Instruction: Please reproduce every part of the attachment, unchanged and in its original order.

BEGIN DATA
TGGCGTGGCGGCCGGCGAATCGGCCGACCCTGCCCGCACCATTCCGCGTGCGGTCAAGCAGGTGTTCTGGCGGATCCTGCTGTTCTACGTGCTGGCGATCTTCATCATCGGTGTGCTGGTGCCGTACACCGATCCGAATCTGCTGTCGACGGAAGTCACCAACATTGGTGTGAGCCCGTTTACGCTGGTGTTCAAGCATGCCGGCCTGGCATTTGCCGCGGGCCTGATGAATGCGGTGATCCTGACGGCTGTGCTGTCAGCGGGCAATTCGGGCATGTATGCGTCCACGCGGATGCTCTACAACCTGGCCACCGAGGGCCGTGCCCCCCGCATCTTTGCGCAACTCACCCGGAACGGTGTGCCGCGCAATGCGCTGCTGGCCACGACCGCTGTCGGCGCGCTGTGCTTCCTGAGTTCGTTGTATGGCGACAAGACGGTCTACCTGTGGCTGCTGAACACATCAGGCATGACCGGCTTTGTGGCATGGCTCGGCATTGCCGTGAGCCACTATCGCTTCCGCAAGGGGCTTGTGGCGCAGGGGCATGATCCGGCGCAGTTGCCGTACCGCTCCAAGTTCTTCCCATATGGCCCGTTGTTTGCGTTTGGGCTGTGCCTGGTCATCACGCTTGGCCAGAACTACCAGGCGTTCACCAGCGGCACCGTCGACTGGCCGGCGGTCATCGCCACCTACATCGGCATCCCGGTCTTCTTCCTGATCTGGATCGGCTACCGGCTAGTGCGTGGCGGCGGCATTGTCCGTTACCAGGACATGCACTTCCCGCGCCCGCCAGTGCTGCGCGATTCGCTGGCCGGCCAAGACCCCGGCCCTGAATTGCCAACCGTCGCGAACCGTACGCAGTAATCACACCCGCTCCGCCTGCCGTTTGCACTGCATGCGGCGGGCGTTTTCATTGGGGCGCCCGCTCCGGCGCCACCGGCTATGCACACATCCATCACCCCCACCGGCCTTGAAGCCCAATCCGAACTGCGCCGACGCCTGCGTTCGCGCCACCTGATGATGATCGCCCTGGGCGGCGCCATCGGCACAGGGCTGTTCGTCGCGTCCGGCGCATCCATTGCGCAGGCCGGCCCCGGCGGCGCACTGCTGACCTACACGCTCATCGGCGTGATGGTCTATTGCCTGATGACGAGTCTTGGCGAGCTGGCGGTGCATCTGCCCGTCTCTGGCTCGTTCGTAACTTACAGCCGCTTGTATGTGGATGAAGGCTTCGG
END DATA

TGGCGTGGCGGCCGGCGAATCGGCCGACCCTGCCCGCACCATTCCGCGTGCGGTCAAGCAGGTGTTCTGGCGGATCCTGCTGTTCTACGTGCTGGCGATCTTCATCATCGGTGTGCTGGTGCCGTACACCGATCCGAATCTGCTGTCGACGGAAGTCACCAACATTGGTGTGAGCCCGTTTACGCTGGTGTTCAAGCATGCCGGCCTGGCATTTGCCGCGGGCCTGATGAATGCGGTGATCCTGACGGCTGTGCTGTCAGCGGGCAATTCGGGCATGTATGCGTCCACGCGGATGCTCTACAACCTGGCCACCGAGGGCCGTGCCCCCCGCATCTTTGCGCAACTCACCCGGAACGGTGTGCCGCGCAATGCGCTGCTGGCCACGACCGCTGTCGGCGCGCTGTGCTTCCTGAGTTCGTTGTATGGCGACAAGACGGTCTACCTGTGGCTGCTGAACACATCAGGCATGACCGGCTTTGTGGCATGGCTCGGCATTGCCGTGAGCCACTATCGCTTCCGCAAGGGGCTTGTGGCGCAGGGGCATGATCCGGCGCAGTTGCCGTACCGCTCCAAGTTCTTCCCATATGGCCCGTTGTTTGCGTTTGGGCTGTGCCTGGTCATCACGCTTGGCCAGAACTACCAGGCGTTCACCAGCGGCACCGTCGACTGGCCGGCGGTCATCGCCACCTACATCGGCATCCCGGTCTTCTTCCTGATCTGGATCGGCTACCGGCTAGTGCGTGGCGGCGGCATTGTCCGTTACCAGGACATGCACTTCCCGCGCCCGCCAGTGCTGCGCGATTCGCTGGCCGGCCAAGACCCCGGCCCTGAATTGCCAACCGTCGCGAACCGTACGCAGTAATCACACCCGCTCCGCCTGCCGTTTGCACTGCATGCGGCGGGCGTTTTCATTGGGGCGCCCGCTCCGGCGCCACCGGCTATGCACACATCCATCACCCCCACCGGCCTTGAAGCCCAATCCGAACTGCGCCGACGCCTGCGTTCGCGCCACCTGATGATGATCGCCCTGGGCGGCGCCATCGGCACAGGGCTGTTCGTCGCGTCCGGCGCATCCATTGCGCAGGCCGGCCCCGGCGGCGCACTGCTGACCTACACGCTCATCGGCGTGATGGTCTATTGCCTGATGACGAGTCTTGGCGAGCTGGCGGTGCATCTGCCCGTCTCTGGCTCGTTCGTAACTTACAGCCGCTTGTATGTGGATGAAGGCTTCGG